Andrea Römmele explains why Clinton vs. Trump just may be a game-changer.
On October 9, Hillary Clinton and Donald Trump will go at it again in their second televised debate. The question we find ourselves asking as we watch these heated spectacles in the strangest of all campaigns is: how much do they matter? What impact do they have? Can they be game changers?
The first-ever televised debate was legendary. In the 1960 US presidential race, John F. Kennedy faced off against Richard Nixon. A young, good-looking Harvard graduate, full of hope and ideals, debating the experienced politician and incumbent vice president. I often show this debate to my students: how cultivated, how fact-oriented, how polite – no attacking, no interrupting.
During that debate, an interesting experiment took place: a group of voters watched the debate on television; an overwhelming majority of that group saw John F. Kennedy as the clear winner. Another group listened to the debate on the radio and for them, Richard Nixon was the victor. It seemed the medium of television had the capacity to transform the way people saw things.
What kind of event is a televised debate, actually? First, it brings together the major candidates and their political programmes for 1-2 hours. It pits them directly against each other, live, in front of millions of viewers. Voters get an up-close, condensed version of what the candidates and their parties actually stand for. In addition, they can judge their “nonpolitical“ attributes: how do they handle attacks? How do they handle unexpected questions? Do they come across as having managerial skills? The voters get all this in a direct comparison. So it is a highly informative format. And it can have entertaining aspects.
But there is one thing even more influential than the debate – it’s what comes afterwards: the debate about the debate, the judgment of political journalists and public intellectuals. Their “verdict” can determine the outcome and offer some analysis and objectivity to this subjective format. Research shows that debates do have an impact, but the impact in general is limited: the result reassures your base, and it reassures those who are already leaning towards one candidate. And this effect has a pretty short shelf life. So what would you advise a candidate who is not the best debater? Move the debate as far away from election day as possible. Or: if you are a terrific debater, make sure you spar with your opponent as close to election day as possible.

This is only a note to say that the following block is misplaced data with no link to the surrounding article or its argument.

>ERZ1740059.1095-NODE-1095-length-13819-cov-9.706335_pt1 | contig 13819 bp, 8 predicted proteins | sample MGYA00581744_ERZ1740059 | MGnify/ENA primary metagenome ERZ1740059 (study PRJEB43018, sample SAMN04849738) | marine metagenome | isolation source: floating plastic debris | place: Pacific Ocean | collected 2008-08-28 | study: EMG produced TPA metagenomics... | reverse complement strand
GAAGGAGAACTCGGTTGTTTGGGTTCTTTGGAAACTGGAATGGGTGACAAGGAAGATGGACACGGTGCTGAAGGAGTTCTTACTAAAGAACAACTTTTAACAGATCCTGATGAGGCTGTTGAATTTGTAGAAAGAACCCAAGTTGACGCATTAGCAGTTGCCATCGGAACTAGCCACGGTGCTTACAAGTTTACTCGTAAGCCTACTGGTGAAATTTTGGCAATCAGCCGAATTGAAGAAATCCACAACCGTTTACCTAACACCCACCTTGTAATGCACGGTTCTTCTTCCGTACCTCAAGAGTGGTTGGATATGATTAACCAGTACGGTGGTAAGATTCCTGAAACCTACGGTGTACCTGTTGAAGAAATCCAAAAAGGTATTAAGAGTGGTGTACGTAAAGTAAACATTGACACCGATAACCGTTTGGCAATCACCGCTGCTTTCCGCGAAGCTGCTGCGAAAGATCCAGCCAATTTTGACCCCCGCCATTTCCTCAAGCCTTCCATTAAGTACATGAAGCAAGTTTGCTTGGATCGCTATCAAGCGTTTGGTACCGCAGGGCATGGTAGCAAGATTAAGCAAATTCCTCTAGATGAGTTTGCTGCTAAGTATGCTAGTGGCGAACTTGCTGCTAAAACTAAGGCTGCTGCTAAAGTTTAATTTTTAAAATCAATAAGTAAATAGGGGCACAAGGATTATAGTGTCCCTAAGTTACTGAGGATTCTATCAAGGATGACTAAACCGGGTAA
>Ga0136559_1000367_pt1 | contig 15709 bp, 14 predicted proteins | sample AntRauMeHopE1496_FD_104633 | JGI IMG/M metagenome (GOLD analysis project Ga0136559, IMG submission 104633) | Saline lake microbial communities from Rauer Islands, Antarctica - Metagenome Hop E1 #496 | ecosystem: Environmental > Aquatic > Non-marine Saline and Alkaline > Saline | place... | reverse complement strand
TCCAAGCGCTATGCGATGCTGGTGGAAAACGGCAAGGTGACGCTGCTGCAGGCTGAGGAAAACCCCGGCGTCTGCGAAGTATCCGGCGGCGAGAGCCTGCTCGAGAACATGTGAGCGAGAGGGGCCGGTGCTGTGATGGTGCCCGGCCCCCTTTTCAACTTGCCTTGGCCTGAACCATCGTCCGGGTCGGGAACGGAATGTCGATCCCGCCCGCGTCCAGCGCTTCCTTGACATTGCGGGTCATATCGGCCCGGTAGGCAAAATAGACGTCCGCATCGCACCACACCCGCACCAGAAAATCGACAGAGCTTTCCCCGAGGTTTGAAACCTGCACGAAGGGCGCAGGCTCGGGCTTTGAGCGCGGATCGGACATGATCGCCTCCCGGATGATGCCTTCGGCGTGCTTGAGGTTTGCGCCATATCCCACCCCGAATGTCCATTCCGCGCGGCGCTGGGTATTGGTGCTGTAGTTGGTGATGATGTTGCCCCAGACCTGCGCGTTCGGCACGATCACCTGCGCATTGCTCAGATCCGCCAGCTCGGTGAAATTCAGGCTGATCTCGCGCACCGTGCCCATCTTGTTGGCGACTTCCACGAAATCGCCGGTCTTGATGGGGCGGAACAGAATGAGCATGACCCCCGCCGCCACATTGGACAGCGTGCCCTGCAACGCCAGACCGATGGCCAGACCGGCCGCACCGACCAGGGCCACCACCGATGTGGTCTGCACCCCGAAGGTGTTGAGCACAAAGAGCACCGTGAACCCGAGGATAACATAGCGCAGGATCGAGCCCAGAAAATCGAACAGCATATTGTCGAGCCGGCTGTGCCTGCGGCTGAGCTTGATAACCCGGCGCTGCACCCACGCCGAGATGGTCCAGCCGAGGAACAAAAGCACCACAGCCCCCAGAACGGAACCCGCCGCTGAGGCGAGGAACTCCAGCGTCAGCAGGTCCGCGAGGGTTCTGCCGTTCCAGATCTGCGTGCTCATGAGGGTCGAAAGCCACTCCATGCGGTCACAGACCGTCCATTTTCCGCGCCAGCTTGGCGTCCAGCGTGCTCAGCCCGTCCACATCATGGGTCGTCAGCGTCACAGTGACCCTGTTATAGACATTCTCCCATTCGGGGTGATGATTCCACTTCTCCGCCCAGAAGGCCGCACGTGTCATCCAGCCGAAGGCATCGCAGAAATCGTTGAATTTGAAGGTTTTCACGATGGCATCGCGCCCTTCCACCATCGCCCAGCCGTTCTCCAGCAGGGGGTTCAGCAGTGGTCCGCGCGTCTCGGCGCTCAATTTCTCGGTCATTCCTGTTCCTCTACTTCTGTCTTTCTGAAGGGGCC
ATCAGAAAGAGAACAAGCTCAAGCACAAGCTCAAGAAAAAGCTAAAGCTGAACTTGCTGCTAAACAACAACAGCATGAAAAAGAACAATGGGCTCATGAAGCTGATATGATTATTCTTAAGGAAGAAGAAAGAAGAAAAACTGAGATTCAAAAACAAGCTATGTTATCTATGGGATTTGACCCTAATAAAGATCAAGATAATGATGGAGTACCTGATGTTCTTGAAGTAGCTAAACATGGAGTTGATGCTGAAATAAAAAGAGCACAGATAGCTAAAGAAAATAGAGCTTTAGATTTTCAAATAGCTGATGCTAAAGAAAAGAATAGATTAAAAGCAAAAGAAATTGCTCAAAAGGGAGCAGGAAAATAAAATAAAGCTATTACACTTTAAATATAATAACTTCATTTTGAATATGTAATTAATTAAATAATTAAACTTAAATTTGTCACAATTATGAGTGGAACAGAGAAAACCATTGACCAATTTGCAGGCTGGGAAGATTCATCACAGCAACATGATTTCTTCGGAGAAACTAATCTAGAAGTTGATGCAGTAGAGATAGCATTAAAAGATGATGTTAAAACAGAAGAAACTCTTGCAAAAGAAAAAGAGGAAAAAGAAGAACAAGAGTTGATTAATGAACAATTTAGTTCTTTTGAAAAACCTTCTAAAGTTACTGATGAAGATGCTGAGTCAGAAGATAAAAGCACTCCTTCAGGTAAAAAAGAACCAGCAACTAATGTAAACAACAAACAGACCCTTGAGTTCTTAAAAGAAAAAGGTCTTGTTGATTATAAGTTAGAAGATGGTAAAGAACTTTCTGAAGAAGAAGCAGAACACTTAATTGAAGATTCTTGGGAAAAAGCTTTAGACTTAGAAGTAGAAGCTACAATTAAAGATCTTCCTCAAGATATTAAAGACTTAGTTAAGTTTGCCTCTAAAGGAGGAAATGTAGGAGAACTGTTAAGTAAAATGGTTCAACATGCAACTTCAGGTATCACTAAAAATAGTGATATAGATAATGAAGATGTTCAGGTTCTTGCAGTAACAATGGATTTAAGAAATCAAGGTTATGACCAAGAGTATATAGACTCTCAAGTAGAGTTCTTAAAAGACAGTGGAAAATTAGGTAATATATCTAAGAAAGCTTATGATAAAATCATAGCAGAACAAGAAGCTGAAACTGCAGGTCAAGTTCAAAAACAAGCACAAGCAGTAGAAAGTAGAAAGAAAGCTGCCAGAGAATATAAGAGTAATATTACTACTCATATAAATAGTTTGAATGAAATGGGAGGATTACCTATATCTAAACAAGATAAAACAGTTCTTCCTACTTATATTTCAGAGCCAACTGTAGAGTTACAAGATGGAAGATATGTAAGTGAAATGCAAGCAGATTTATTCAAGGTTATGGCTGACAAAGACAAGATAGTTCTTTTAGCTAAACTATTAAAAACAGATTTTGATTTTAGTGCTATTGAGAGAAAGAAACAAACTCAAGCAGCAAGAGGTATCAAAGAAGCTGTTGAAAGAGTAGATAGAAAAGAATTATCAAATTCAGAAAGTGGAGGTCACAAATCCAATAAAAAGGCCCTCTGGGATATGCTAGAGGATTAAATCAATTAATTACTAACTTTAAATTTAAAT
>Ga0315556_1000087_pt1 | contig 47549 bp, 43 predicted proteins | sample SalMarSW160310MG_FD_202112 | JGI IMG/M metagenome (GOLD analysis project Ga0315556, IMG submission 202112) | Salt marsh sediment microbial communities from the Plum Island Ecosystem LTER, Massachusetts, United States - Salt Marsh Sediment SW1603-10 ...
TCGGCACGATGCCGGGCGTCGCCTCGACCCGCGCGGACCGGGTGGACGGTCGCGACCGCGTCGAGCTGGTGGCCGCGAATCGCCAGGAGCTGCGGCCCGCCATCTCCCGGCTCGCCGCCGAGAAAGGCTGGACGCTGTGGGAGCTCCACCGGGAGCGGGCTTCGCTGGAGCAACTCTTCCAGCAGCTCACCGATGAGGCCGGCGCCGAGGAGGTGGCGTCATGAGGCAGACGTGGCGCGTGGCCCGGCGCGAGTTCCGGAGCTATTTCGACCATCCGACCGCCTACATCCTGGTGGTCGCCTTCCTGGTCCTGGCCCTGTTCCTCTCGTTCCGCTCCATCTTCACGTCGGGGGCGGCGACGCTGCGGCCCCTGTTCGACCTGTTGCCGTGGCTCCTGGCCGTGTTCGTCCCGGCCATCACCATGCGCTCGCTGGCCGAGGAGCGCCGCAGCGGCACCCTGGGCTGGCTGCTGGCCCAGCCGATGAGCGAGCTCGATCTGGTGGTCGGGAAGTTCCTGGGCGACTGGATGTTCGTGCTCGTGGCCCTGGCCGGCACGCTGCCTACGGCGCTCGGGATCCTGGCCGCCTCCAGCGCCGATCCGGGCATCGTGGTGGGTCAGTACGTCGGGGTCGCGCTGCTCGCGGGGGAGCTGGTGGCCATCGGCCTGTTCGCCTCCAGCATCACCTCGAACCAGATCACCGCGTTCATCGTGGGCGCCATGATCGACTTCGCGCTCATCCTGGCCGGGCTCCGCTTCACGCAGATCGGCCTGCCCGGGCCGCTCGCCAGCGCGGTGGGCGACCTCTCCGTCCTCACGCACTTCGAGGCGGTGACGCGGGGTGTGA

With a month to go, the next debate on Oct 9 will probably be too far away from the election for either of these rules to apply. But it will be interesting to see if Donald Trump has done his homework for this match and the next, which is only two weeks before the election. Debates can make a difference if a candidate is not well-prepared, if he or she is nervous or inexperienced. Most of the time, candidates takes their performances seriously, get advice, and practice – and it’s often hard to tell who “won” – a job usually left up to media and political analysts to debate…after the debate. There have been a few exceptions: Obama in the first 2012 debate seemed ill-prepared and tired, while his opponent Mitt Romney came off as “presidential”. Obama took his “loss” in the first debate very seriously and prepared extremely well for the second and third debates. So let’s see what Donald has up his sleeve …
One wild card in the 2016 election is the perception of female candidates in debates. Women have – unfortunately – not appeared in many debates. Angela Merkel debated Gerhard Schröder in the 2005 German election campaign – and it seemed to viewers that Schröder was a bit insecure about how to handle a female opponent. Ségolène Royal, former French socialist candidate running against Nikolas Sarkozy in 2007 debated aggressively, sharply attacking her male opponent only four days prior to the election. She knew her facts, had very good arguments, but the mixture between a very female outfit (white dress, long hair) and her aggressive “male” style did not go down well with a substantial portion of TV-viewers. She lost the election.
In fact, the format that has become a ritual of every US campaign, does not have the same standing in Europe. It wasn’t until 2010 – half a century after Nixon and Kennedy politely exchanged views in Chicago – that the UK hosted its first TV debate. This featured three candidates for Prime Minister, David Cameron, Gordon Brown and Nick Clegg. In Germany, the first debate took place in 2002 with limited attention and attraction –partly due to the fact that Germany as a parliamentary democracy with a multi-party system has various party leaders and multiple coalition options, so party policies are balanced against individual candidates’ charisma.
In the current US election campaign, the discrepancy between content and performance has become apparent again. Hillary Clinton undoubtedly won the debate by a landslide. But will it help her campaign? Trump’s macho rhetoric about her lack of “stamina” and his nonexistent knowledge of important political topics have not harmed his success so far.